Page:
Archives of the Société d’histoire et du patrimoine de Val-David.
Urban development plan for Golden Lake by Napoléon Carrière and taken up later by Alexander McNeil in 1923.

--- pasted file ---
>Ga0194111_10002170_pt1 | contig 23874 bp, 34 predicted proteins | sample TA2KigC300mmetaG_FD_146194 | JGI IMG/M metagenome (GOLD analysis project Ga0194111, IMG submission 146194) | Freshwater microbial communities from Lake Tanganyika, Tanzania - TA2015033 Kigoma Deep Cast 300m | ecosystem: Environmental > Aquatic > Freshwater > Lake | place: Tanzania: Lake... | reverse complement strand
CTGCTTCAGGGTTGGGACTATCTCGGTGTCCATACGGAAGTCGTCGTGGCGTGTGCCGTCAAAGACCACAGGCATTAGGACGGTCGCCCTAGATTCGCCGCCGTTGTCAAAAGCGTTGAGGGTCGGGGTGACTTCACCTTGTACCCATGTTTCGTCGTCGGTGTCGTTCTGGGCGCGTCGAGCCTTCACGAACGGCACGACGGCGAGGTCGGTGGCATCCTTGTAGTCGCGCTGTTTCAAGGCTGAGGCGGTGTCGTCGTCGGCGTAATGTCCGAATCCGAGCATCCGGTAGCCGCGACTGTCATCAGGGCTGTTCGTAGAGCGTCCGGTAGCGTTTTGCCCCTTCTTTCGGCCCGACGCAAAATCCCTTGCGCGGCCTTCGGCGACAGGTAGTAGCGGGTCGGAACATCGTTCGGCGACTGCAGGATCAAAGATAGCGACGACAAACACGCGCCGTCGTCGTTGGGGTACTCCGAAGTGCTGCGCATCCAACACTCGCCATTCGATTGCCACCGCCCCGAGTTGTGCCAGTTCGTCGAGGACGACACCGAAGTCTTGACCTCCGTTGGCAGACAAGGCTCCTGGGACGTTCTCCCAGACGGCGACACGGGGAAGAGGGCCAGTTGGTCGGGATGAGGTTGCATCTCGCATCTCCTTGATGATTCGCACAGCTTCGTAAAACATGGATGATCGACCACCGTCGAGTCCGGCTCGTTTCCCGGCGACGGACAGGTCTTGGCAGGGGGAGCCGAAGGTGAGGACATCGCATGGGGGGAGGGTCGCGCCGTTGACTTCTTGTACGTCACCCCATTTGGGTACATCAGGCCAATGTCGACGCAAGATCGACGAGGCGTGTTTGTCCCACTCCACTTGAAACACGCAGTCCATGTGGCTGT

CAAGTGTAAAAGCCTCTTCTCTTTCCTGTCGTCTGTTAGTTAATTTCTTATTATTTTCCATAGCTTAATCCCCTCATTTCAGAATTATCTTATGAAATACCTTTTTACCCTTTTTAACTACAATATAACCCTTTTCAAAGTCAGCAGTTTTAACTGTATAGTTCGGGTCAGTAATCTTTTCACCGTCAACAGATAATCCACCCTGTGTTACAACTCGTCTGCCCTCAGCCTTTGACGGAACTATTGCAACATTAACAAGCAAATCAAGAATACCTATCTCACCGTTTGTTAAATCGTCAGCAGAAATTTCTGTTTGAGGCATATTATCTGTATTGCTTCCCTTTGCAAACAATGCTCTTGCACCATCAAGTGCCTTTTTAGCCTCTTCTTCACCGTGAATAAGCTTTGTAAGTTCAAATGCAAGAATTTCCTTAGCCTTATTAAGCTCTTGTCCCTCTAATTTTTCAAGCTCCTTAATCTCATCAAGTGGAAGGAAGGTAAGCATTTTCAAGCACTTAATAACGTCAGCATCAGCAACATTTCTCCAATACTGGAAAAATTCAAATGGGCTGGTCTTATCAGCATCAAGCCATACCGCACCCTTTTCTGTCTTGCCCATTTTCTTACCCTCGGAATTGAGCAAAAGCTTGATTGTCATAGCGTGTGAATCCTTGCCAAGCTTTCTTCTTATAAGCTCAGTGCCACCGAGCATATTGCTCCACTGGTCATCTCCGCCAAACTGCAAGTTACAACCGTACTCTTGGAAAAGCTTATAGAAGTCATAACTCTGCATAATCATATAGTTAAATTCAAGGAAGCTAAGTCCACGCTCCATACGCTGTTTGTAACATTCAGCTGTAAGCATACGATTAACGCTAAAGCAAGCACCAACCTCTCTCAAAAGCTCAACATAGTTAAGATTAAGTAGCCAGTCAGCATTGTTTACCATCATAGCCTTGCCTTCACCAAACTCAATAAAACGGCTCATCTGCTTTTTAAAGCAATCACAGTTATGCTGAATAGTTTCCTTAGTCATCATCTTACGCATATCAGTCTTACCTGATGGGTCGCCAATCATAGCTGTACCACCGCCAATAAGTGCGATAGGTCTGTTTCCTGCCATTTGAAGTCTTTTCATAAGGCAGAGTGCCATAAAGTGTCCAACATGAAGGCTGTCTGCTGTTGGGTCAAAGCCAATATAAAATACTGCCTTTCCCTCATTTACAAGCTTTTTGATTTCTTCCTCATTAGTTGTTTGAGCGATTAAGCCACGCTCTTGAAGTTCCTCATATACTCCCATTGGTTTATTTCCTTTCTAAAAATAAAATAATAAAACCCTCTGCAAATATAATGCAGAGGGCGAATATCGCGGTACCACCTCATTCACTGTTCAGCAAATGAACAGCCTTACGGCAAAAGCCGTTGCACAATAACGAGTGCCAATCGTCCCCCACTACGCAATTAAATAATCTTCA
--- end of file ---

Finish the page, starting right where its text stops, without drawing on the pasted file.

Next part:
In 1923, Montréal real estate agent Napoléon Carrière purchased lots 26, 27 and 28 around Golden Lake from Antoine Labonté and Henriette Vendette. He subdivided most of the land around the lake, except for the section belonging to the Canadian Pacific Railway (the part of lot 27 lying between the lake and the railway). He created streets with the names of saints (Saint-André, Saint-Charles, Saint-Jean-Baptiste, Sainte-Agathe, Sainte-Adèle, Saint-Michel, Sainte-Marguerite, Saint-Adolphe, Sainte-Lucie). In his advertisement, Carrière called his project Ste Agathe Golden Lake Park and demanded $1,000 for a lot on the lakeside and $500 for lots in neighbouring streets. But his activities proved not very prosperous, as few cottages were built around the lake at that time and he declared bankruptcy later in 1923. Alexander Cameron McNeil then purchased the domain and immediately renamed it “Golden Lake Park.” Since 1984, the official name of the lake has been Lac Doré.